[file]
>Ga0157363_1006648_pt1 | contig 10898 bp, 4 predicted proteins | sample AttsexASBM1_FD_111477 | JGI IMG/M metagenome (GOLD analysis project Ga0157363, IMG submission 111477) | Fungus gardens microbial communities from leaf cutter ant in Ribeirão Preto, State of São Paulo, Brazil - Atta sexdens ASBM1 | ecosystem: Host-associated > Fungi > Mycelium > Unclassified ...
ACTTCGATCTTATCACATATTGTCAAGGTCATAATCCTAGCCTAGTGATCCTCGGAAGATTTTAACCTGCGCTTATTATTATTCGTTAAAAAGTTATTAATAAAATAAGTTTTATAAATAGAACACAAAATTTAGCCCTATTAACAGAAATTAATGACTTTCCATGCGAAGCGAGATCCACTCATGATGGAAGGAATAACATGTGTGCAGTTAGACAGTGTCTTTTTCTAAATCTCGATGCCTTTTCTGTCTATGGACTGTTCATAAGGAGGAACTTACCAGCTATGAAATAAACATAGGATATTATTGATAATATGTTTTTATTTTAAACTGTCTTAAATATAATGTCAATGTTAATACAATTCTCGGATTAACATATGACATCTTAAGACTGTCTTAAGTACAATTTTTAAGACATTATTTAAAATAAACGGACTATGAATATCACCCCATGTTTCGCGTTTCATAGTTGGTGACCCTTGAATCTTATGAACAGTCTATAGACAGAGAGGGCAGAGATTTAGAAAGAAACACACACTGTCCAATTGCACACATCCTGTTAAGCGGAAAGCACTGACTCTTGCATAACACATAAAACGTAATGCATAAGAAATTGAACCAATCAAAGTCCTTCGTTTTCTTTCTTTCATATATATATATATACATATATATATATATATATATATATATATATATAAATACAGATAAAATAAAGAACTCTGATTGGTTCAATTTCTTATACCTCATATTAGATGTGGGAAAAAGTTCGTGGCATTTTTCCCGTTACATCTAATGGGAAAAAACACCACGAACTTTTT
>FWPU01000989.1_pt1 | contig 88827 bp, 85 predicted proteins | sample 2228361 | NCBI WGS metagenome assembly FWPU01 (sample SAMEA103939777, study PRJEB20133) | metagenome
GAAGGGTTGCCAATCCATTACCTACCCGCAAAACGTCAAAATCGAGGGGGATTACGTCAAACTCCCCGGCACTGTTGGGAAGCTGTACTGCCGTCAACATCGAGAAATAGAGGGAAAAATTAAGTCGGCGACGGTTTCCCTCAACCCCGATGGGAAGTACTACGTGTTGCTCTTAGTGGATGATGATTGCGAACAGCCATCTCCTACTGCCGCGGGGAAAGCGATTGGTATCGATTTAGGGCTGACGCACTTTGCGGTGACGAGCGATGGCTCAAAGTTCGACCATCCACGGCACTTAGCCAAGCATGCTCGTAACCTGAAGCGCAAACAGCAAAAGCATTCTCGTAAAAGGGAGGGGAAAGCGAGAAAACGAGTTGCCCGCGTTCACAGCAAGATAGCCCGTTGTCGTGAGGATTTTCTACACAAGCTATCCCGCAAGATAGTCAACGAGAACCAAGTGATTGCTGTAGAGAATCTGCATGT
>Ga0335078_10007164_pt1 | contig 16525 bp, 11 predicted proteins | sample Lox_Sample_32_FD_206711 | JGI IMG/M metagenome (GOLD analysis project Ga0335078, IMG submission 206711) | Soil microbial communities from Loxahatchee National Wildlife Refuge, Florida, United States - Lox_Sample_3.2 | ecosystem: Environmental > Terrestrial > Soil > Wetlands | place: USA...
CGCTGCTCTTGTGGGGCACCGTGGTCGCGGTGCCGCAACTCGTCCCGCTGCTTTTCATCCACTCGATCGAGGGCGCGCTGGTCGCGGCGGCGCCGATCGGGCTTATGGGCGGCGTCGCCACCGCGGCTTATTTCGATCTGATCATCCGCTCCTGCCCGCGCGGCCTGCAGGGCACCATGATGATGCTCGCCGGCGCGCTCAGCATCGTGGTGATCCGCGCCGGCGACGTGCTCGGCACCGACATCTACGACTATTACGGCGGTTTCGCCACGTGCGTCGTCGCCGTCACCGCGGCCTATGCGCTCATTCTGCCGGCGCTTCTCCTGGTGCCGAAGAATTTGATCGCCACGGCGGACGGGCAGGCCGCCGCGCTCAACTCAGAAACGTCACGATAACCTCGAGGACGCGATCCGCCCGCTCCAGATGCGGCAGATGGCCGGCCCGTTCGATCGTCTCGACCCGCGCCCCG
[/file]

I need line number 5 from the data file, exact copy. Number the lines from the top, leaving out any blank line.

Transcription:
>Ga0335078_10007164_pt1 | contig 16525 bp, 11 predicted proteins | sample Lox_Sample_32_FD_206711 | JGI IMG/M metagenome (GOLD analysis project Ga0335078, IMG submission 206711) | Soil microbial communities from Loxahatchee National Wildlife Refuge, Florida, United States - Lox_Sample_3.2 | ecosystem: Environmental > Terrestrial > Soil > Wetlands | place: USA...